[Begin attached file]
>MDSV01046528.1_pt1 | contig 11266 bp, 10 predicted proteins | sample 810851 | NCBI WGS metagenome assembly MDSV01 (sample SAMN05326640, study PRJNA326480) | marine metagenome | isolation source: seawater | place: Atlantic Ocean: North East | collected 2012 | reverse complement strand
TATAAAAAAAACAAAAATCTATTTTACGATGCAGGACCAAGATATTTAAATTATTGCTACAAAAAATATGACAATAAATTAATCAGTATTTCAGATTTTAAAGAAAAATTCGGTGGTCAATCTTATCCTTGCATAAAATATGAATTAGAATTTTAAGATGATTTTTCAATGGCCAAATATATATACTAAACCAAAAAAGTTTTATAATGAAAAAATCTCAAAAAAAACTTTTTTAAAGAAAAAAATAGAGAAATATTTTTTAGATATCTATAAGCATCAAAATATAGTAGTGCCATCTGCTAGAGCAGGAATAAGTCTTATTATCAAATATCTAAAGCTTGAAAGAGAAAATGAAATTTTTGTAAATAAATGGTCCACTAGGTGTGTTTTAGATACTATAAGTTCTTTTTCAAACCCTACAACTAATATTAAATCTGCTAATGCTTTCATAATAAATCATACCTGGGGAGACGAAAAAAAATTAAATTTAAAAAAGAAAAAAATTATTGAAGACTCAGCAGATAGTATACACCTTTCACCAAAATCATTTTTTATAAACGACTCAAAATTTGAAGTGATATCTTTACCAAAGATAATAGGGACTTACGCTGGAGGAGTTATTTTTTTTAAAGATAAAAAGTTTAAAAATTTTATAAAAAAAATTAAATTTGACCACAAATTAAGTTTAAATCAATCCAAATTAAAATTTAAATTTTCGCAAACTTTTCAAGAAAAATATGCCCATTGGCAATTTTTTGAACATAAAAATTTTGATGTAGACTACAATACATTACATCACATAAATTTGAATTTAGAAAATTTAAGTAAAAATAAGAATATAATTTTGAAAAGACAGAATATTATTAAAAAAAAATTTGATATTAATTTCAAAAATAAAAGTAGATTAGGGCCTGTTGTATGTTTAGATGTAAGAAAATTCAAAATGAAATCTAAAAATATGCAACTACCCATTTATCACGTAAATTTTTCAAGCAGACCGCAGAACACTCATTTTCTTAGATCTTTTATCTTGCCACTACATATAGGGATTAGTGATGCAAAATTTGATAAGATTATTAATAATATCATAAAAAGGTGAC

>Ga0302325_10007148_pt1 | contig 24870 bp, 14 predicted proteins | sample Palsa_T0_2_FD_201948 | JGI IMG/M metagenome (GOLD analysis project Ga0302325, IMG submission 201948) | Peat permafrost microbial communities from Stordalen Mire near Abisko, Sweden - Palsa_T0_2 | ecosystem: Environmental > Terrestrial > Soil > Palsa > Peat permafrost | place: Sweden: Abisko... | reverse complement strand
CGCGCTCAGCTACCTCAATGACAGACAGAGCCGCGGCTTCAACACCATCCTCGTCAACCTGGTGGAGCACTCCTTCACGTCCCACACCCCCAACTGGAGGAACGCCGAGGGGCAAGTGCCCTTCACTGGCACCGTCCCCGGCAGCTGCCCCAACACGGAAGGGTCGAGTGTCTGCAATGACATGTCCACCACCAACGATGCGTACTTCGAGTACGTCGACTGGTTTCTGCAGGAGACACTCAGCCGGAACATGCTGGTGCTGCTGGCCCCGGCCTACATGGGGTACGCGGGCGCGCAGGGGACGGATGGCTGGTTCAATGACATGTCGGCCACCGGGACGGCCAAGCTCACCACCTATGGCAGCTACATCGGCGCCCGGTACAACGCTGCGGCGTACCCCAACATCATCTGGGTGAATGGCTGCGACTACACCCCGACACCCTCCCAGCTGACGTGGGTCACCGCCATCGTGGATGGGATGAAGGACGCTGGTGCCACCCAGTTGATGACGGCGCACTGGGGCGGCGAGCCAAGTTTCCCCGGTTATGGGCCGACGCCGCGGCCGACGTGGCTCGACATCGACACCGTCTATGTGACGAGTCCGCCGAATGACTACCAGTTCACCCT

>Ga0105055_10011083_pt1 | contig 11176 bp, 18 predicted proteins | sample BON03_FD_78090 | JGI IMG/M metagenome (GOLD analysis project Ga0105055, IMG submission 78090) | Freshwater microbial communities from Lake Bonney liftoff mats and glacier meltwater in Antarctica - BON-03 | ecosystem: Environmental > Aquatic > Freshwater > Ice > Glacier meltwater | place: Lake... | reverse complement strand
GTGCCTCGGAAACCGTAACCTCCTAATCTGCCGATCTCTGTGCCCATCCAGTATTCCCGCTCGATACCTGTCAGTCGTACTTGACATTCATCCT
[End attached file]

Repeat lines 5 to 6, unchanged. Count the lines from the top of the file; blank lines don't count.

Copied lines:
>Ga0105055_10011083_pt1 | contig 11176 bp, 18 predicted proteins | sample BON03_FD_78090 | JGI IMG/M metagenome (GOLD analysis project Ga0105055, IMG submission 78090) | Freshwater microbial communities from Lake Bonney liftoff mats and glacier meltwater in Antarctica - BON-03 | ecosystem: Environmental > Aquatic > Freshwater > Ice > Glacier meltwater | place: Lake... | reverse complement strand
GTGCCTCGGAAACCGTAACCTCCTAATCTGCCGATCTCTGTGCCCATCCAGTATTCCCGCTCGATACCTGTCAGTCGTACTTGACATTCATCCT